Volunteer Spotlight: Joseph Zeno

Volunteer Spotlight: Joseph Zeno

Volunteer Spotlight: Joseph Zeno

By: Vinay Karthik

Photo of ʻIʻiwi, a vibrant orange bird with black wings, sitting in a tree with pink flowers.

Picture of ʻIʻiwi taken by Joe

Joseph Zeno, a junior from the San Francisco Bay Area, a climate advocate, and a member of the California Young Birders Club has a profound 6 years of experience and a deep passion for birding.

Joe first got interested in birding in 2017 when he and his friends were tasked with finding 30 species of birds from his local neighborhood for a sixth-grade project. “We pretty much just got hooked after that and we’ve been doing it ever since,” Joe said.

A year later, he officially joined the California Young Birders Club. The club would hold monthly field trips, some spanning overnight, to places across California such as the Sierra Nevada Mountains and the Mojave Desert. Joe recounts that “It helped expand my bird knowledge a lot and has led me to places that I never thought I would go.”

Photo of a Red-Shouldered Hawk flying off of a branch in a tree with its wings outstretched.

Picture of Red-shouldered Hawk taken by Joe

Joe also has a passion for photography and makes photo books and calendars with his photos of birds. “When you go out and see birds, they obviously look amazing. They are all so different and diverse, and it’s really fun to capture all those differences and save the memories and experiences that you have with them.”

Joe has seen over 550 species of birds from traveling to different places. One of the rarest birds that he has photographed was a Tropical Kingbird that had been blown off its migratory path from Mexico and was found on Halloween. He also posts photographs of birds he has taken on his Instagram account @joebirding.

A photo of Joe's Instagram grid with 12 photos of different birds.

A screenshot of Joe’s Instagram page featuring photos of birds in various habitats

During his travels, Joe has seen how climate change has impacted birds across California. “One of the big impacts that I have seen just here in California have mostly had to do with the fires and what that has done to the birds’ habitats.”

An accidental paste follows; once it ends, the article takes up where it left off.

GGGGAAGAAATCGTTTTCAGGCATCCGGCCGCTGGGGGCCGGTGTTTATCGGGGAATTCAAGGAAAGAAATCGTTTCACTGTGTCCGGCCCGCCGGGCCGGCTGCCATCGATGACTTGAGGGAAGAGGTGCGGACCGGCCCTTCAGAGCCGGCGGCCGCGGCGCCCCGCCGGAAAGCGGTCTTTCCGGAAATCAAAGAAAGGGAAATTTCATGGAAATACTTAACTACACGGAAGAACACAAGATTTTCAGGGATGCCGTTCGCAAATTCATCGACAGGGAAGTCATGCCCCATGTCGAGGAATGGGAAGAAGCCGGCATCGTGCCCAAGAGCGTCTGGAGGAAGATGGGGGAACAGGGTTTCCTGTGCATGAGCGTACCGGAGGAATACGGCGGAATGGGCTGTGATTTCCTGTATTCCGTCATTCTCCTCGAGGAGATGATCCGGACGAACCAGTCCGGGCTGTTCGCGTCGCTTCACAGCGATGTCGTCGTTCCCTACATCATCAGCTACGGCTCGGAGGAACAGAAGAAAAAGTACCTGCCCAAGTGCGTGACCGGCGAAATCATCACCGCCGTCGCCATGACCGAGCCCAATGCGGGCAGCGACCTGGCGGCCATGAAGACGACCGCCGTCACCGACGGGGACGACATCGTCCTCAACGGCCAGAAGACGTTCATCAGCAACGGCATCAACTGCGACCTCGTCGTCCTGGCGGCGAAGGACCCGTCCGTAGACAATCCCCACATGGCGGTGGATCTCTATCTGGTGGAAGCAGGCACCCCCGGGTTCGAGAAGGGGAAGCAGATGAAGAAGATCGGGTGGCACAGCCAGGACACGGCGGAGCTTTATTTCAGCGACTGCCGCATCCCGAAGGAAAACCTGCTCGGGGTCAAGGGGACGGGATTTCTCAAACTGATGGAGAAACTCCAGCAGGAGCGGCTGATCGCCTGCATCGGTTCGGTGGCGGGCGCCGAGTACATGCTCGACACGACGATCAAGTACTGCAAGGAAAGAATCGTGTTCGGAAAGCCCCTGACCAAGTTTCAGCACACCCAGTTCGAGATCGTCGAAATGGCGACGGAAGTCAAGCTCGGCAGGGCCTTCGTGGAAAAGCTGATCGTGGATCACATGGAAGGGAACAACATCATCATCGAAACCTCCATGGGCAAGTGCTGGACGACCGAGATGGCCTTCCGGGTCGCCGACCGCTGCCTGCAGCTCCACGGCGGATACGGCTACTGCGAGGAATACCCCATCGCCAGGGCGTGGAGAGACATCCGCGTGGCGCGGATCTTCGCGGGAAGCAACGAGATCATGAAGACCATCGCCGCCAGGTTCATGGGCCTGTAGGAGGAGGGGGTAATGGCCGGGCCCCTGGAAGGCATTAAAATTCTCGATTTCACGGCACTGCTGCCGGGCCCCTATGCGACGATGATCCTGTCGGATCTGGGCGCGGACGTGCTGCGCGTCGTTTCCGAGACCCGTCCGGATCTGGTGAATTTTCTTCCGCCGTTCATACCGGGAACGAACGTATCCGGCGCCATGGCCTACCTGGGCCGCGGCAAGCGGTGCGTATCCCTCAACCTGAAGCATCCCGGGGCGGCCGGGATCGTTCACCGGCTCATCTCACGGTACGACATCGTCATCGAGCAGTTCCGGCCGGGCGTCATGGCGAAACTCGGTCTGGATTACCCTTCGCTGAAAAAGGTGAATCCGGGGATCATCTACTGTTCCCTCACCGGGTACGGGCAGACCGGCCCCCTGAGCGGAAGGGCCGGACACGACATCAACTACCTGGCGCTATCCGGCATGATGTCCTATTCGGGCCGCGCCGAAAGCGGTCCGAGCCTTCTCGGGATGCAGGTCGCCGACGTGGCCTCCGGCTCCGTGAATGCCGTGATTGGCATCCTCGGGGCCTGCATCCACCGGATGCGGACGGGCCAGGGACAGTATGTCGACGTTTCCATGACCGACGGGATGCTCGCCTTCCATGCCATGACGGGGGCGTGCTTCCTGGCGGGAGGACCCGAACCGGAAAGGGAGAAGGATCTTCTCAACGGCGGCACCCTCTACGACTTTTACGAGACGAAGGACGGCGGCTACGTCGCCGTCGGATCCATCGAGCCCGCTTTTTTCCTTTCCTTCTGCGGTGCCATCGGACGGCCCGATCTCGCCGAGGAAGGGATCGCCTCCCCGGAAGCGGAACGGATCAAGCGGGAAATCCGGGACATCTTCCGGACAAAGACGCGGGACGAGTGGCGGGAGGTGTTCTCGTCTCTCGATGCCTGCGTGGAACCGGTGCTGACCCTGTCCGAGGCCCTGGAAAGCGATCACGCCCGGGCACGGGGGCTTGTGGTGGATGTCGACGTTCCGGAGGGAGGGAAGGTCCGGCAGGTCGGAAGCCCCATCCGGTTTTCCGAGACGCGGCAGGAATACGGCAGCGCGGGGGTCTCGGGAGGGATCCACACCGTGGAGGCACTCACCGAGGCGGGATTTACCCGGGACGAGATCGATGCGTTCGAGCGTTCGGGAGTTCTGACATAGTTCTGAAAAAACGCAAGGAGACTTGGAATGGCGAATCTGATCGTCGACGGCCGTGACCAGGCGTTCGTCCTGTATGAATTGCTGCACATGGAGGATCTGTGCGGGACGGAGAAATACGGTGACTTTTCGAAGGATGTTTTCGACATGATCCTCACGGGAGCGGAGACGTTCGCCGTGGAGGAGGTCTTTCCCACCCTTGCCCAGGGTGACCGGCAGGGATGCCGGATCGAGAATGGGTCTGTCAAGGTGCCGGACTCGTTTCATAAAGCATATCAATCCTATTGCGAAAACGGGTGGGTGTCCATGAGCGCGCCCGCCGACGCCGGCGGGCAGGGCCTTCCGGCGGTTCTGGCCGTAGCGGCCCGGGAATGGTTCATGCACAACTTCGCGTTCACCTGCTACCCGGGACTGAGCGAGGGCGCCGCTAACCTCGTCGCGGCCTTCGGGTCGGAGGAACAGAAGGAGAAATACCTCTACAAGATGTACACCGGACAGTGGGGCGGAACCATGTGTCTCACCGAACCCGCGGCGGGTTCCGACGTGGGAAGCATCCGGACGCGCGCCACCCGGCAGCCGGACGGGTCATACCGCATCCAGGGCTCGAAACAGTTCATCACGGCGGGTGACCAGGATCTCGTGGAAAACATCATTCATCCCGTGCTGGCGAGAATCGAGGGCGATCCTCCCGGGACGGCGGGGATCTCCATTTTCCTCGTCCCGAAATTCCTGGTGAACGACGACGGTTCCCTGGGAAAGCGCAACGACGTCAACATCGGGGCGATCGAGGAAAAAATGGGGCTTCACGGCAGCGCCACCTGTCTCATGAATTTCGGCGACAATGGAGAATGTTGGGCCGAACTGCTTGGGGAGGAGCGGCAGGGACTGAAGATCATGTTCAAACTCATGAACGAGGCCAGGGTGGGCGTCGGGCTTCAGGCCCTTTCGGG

He says that some birds have specific habitat requirements such as Spotted Owls which can only live in old-growth forests. “Some of these forests are being removed because of urbanization, humans coming in, or due to wildfires and that is increasingly becoming a bigger and bigger problem as climate change gets worse and worse.” 

Migratory patterns have also been affected by climate change as the time that birds can migrate to the North has been shifted earlier, giving them not enough time to prepare for their breeding season.

A photo of a hummingbird midair with a white body, black head, and black tail.

Picture of Black-Chinned Hummingbird taken by Joe

During the fall of 2020, the height of the pandemic, Joe had gone to Point Reyes and saw that there were even more birds in the trees there. “I wouldn’t really say that the pandemic has helped the birds but it has definitely helped me see them better.”

Joe believes that a price on carbon would help reduce the negative impact that climate change has on birds. “I know CCL is very focused on the carbon tax and I think that would definitely be a huge help in trying to get people to switch to alternate forms of energy that would help mitigate climate change. That would definitely help bird populations.”

He believes though that one of the main things people can do to help birds is by educating themselves about birds and other animals in their ecosystems. “If one factor of an ecosystem is removed, the entire thing can collapse and that can hurt humans in return.”

Picture of an owl with a moth or bird in it's mouth.

Picture of Owl taken by Joe

For aspiring birders, Joe says that the best way you can get better at birding is by going outside as much as possible. He recommends using a field guide or app to distinguish birds from each other and subscribing to rare bird alerts. He also advises using databases like eBird where people compare their bird findings to that of others, opening up a whole new community of birders.

Currently, Joe is working on a citizen climate project regarding birds that eat fish and how they are impacting endangered fish populations in the California Delta.

“You can do a lot without doing a lot, it doesn’t take much to make a bigger impact on ecosystems or on the earth in general. Anything helps and I would encourage people to follow their passions – especially their environmental ones. We need all the help we can get.”

Vinay Karthik is a freshman from the Wardlaw + Hartridge School in Edison, New Jersey, and a member of the Edison chapter of CCL. He is also an FXB Climate Advocate Ambassador and is part of the AI and Climate Committee doing research on optimizing renewable energy.

Karishma Goswami is the founder and manager of CCL's Youth Blog Writing Team. She is also a group leader for the Silicon Valley North chapter and strives to increase youth outreach and provide young people with platforms to communicate their climate concerns. If you're interested in writing a piece for our blog, email her at .